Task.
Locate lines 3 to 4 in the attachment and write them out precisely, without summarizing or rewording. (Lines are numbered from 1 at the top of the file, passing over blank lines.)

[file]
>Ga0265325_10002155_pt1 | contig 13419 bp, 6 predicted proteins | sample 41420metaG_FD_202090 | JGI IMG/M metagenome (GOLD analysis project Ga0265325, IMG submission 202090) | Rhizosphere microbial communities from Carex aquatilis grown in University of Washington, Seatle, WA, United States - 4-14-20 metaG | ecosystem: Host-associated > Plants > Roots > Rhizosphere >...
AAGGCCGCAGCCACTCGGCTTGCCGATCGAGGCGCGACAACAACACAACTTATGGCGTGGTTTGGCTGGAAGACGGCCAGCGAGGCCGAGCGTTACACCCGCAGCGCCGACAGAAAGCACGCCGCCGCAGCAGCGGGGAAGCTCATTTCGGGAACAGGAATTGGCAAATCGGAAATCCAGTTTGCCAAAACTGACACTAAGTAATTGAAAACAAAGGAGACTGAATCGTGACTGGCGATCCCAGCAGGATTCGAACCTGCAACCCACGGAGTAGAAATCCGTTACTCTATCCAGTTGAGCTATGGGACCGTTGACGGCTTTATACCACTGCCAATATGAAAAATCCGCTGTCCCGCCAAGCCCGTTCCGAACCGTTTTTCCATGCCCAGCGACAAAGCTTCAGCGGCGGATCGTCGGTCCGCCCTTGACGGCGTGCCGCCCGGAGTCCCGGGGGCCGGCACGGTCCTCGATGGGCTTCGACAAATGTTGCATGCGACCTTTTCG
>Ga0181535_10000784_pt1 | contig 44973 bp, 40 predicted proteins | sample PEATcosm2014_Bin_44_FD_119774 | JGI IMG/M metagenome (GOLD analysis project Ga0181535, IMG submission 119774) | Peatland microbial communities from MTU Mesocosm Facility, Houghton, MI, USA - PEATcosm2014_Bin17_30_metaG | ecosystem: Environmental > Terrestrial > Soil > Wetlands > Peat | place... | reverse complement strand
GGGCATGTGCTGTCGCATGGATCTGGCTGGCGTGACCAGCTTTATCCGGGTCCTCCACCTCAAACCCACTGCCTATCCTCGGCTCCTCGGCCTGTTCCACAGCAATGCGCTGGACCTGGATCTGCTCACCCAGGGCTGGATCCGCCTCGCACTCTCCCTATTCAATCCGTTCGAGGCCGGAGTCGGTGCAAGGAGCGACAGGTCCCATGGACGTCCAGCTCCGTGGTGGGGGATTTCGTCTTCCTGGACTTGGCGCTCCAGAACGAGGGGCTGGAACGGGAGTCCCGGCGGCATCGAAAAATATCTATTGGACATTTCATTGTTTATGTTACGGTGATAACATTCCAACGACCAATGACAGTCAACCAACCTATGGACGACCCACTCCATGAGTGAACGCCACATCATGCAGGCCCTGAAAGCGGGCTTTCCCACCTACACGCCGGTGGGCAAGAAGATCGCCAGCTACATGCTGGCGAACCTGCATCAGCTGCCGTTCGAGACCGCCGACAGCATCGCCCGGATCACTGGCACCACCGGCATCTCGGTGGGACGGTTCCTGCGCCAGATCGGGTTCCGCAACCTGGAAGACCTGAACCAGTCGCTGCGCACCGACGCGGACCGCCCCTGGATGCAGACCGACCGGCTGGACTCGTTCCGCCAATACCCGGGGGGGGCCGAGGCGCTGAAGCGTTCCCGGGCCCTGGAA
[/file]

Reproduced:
>Ga0181535_10000784_pt1 | contig 44973 bp, 40 predicted proteins | sample PEATcosm2014_Bin_44_FD_119774 | JGI IMG/M metagenome (GOLD analysis project Ga0181535, IMG submission 119774) | Peatland microbial communities from MTU Mesocosm Facility, Houghton, MI, USA - PEATcosm2014_Bin17_30_metaG | ecosystem: Environmental > Terrestrial > Soil > Wetlands > Peat | place... | reverse complement strand
GGGCATGTGCTGTCGCATGGATCTGGCTGGCGTGACCAGCTTTATCCGGGTCCTCCACCTCAAACCCACTGCCTATCCTCGGCTCCTCGGCCTGTTCCACAGCAATGCGCTGGACCTGGATCTGCTCACCCAGGGCTGGATCCGCCTCGCACTCTCCCTATTCAATCCGTTCGAGGCCGGAGTCGGTGCAAGGAGCGACAGGTCCCATGGACGTCCAGCTCCGTGGTGGGGGATTTCGTCTTCCTGGACTTGGCGCTCCAGAACGAGGGGCTGGAACGGGAGTCCCGGCGGCATCGAAAAATATCTATTGGACATTTCATTGTTTATGTTACGGTGATAACATTCCAACGACCAATGACAGTCAACCAACCTATGGACGACCCACTCCATGAGTGAACGCCACATCATGCAGGCCCTGAAAGCGGGCTTTCCCACCTACACGCCGGTGGGCAAGAAGATCGCCAGCTACATGCTGGCGAACCTGCATCAGCTGCCGTTCGAGACCGCCGACAGCATCGCCCGGATCACTGGCACCACCGGCATCTCGGTGGGACGGTTCCTGCGCCAGATCGGGTTCCGCAACCTGGAAGACCTGAACCAGTCGCTGCGCACCGACGCGGACCGCCCCTGGATGCAGACCGACCGGCTGGACTCGTTCCGCCAATACCCGGGGGGGGCCGAGGCGCTGAAGCGTTCCCGGGCCCTGGAA